On another night, Alig presented a T-shirt winner with a bottle of champagne — actually someone’s piss (he says it came from the drag duo Fashion Patrol; they say it was his) mixed with soda water for fizz. On yet another dazzling evening, one of the Fashion Patrol laid out a cat food buffet spread that everyone there assumed was paté, because, “There are a lot of illiterate people who will take for granted that they know what they’re eating.” This is the same pair that sang “Teenage Enema Nurse” and enacted the birthing process for their pre-Labor Day party. They’re also known for regularly mock-penetrating themselves with blunt objects, and recently caused quite a scene when they stole a bassinet with a typewriter in it from a street vendor, who ran after them with a chain screaming, “I’m going to get you fuckers.” In an upcoming movie called Strung City, one of them — Brandywine — gets chased by an old man wielding a huge wax dildo. “You have to create your own excitement,” explains Brenda A-Go-Go, the other one. “Club-goers are coming there for a show anyway. I wouldn’t want to go somewhere and not see some sort of decadence — it helps the night go by.”
AMAZINGLY, and not a moment too soon, the clubbies are developing some sense of outrage, if not exactly what you could call a social conscience. What it is, in a historical sense, is nihilism. An editorial in the new issue of Project X, a club handout, reflects a kind of hyperreal paranoia that’s both mocking and grimly sincere. Politically, if not grammatically, correct, it laments that “Everything will move backwards very fast from now on, and you, wether you think it’s cool or not, you are going to be envolved.” The editorial notes that in the future, “Secret policemen, Undercover Agents, CIA minions and Neo-Guardian Angels may forcefully O-D undesirable people to increase drug-hysteria in the american press.”
Another editorial, by Alig, urges the kids to fight for their right to party and be different. To him, the fight is another act of spitting in the face of authority, done because it’ll help keep the party going. Alig was in the mass of people trying to break down the Christodora Building entrance during the Tompkins Square Park fracas last summer. But though he admits “it was a fun scene,” that’s not the only reason he got involved. “I’m all for the freaks,” he explains. “I didn’t like the idea that the rich people were moving in and making the freaks leave. Those are the people who go to my clubs.”
Alig smirks that he wants to throw events at the new Danceteria where he’ll show partiers films of the police harassing gays and other minorities, “and then set them free in the streets to do violence.” Though he once threw a party to which only HIV-negative people were invited (just his little joke, ha-ha), Alig has recently made noises in the direction of gay activism. It seems he was verbally abused by homophobic cops at a Tunnel raid, an event that startled him into an apotheosis he related to two daily papers.
“People are so blasé and lazy,” he whines. “They don’t want to go out and pillage and burn police cars anymore.” Nostalgia for a more political time — or just for bigger and better thrills? Can the club kids tell the difference? Only knowing the new craziness, they imagine that it was even wilder in the past. “That went on at Studio 54, didn’t it?” says Alig, meaning constant stripping and groping. No, dear, it didn’t. The ’70s sensuality was much more affluent and approved, more of an anything-goes-because-it-can than because-it-can’t. People didn’t wear underwear at all then; it just got in the way of the fun. Parts of the decor dropped hydraulically around them; they didn’t have to throw them down stairs. The only milk squirted was into a glass of Kahlua. The champagne was actually champagne.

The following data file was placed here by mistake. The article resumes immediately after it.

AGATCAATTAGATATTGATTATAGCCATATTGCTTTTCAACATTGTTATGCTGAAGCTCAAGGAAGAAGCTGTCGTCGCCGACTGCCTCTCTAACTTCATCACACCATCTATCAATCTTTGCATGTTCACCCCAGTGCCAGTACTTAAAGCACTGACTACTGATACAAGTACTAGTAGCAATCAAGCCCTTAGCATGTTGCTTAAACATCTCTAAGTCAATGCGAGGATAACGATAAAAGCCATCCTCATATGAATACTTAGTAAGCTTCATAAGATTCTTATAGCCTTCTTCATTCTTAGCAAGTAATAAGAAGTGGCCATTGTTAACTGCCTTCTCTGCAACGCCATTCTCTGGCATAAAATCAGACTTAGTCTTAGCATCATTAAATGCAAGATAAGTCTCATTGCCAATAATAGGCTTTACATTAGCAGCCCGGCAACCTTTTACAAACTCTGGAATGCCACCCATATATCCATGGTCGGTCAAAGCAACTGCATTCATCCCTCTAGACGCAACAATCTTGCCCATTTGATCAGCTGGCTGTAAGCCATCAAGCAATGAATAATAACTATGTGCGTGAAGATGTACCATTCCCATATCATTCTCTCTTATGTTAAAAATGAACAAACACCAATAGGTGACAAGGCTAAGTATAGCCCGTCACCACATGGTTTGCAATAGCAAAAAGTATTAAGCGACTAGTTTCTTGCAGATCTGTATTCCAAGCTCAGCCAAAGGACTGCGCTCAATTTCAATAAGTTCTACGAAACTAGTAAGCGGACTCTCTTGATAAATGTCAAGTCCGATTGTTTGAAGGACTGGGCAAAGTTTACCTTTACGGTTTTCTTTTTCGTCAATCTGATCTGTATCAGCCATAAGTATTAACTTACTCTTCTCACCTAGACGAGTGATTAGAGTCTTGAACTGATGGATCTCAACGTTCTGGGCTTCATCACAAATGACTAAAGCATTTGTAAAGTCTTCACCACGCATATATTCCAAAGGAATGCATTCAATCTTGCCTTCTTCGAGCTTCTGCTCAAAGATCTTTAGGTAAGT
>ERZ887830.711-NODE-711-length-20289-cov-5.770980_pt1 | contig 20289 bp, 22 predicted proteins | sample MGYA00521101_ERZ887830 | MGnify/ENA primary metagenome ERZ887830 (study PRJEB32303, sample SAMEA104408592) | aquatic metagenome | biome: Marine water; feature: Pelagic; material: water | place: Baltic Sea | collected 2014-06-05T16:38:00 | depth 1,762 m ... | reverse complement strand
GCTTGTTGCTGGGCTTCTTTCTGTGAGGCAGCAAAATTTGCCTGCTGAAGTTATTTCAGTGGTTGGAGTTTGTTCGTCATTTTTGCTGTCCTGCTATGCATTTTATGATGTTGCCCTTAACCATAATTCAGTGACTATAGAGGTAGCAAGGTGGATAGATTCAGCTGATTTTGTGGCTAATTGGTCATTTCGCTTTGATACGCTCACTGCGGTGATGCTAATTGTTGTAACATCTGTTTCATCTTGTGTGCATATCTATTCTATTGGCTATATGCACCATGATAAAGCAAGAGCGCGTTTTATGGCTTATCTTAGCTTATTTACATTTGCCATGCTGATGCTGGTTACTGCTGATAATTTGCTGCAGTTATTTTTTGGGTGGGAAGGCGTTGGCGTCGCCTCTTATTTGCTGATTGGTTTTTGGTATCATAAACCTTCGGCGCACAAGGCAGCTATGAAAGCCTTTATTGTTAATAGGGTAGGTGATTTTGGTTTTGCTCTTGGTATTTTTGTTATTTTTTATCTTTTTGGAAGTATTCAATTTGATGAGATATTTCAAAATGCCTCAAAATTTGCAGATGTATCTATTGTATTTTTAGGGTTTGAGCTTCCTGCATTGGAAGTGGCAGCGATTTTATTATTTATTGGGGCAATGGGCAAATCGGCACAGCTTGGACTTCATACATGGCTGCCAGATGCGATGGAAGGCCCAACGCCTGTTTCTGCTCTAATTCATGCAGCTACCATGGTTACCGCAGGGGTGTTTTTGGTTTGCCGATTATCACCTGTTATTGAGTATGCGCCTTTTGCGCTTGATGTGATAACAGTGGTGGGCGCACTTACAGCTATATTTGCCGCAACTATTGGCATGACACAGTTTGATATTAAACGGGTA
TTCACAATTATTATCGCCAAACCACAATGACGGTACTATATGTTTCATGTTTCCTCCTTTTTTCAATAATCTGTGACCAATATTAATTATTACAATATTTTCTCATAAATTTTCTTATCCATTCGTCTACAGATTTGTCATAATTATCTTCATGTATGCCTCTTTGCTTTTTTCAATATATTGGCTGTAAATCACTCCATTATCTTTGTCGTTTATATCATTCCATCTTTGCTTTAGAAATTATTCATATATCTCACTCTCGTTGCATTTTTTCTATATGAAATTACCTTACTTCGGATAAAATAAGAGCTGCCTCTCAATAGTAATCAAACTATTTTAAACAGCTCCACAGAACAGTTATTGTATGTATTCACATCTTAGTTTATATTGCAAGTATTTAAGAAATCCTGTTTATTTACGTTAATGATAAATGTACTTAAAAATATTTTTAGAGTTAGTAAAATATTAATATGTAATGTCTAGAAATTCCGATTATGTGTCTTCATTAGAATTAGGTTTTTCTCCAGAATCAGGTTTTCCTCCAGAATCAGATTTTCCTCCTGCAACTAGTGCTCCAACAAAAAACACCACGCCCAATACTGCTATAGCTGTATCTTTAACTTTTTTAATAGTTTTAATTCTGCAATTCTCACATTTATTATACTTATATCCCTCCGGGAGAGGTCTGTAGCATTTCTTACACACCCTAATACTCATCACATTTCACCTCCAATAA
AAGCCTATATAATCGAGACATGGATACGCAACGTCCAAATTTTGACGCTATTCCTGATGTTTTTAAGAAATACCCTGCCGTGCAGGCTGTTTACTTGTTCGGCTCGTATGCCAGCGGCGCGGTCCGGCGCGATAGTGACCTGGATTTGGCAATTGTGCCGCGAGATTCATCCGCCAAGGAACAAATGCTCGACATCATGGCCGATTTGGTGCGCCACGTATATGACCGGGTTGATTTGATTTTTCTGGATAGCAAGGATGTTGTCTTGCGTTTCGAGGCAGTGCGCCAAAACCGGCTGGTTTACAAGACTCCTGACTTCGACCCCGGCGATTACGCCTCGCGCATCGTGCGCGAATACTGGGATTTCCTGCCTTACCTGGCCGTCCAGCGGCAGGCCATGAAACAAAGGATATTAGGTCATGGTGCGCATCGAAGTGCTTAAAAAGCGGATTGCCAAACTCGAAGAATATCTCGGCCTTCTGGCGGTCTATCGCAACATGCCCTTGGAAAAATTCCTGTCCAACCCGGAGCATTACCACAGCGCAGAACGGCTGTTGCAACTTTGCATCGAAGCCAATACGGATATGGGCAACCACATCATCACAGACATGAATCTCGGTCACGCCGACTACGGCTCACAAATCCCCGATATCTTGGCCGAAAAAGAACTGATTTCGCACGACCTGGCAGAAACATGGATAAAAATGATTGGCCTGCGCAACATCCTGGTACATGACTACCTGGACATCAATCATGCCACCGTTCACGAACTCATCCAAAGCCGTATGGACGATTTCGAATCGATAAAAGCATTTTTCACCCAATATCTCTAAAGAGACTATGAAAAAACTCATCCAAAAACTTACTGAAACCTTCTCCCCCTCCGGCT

In the last years of the Weimar Republic, as the Nazis rose to power and a sense of panic and doom spread through the ranks of the socially marginal, a frenzied, anxious hedonism took over as well. Today, society has its disposables, too, the multiracial, multisexual nonrich, who have no choice but to alternately fight for their lives and to go wild, to party out of control in a pressure cooker of fear and hostility. This mood is being nicely helped along by hate-mongers like Kinison, who’s not all that different from Joel Grey dancing with the girl in the gorilla suit (yes, I studied at the Liza Minnelli school of German history).
The late-Weimar comparison may be stretching it — among other things, our economic mess is quite different from theirs — but closet alarmists like me are finding it hard to resist some parallels: a deceptive prosperity based on foreign funds; the rise of repression and censorship; the proliferation of teen suicides; the ostentatious flaunting of wealth by a handful of people as large numbers spiral toward poverty; the persecution of certain minorities, who take the blame for all sorts of social woes. According to Peter Gay’s Weimar Culture: The Outsider As Insider, the republic was also characterized by
excitement, in part from exuberant creativity and experimentation, but much of it was anxiety, fear, a rising sense of doom … It was a precarious glory, a dance on the edge of a volcano. Weimar culture was the creation of outsiders, propelled by history into the inside for a short, dizzying, fragile moment. ❖
This article from the Village Voice Archive was posted on December 28, 2020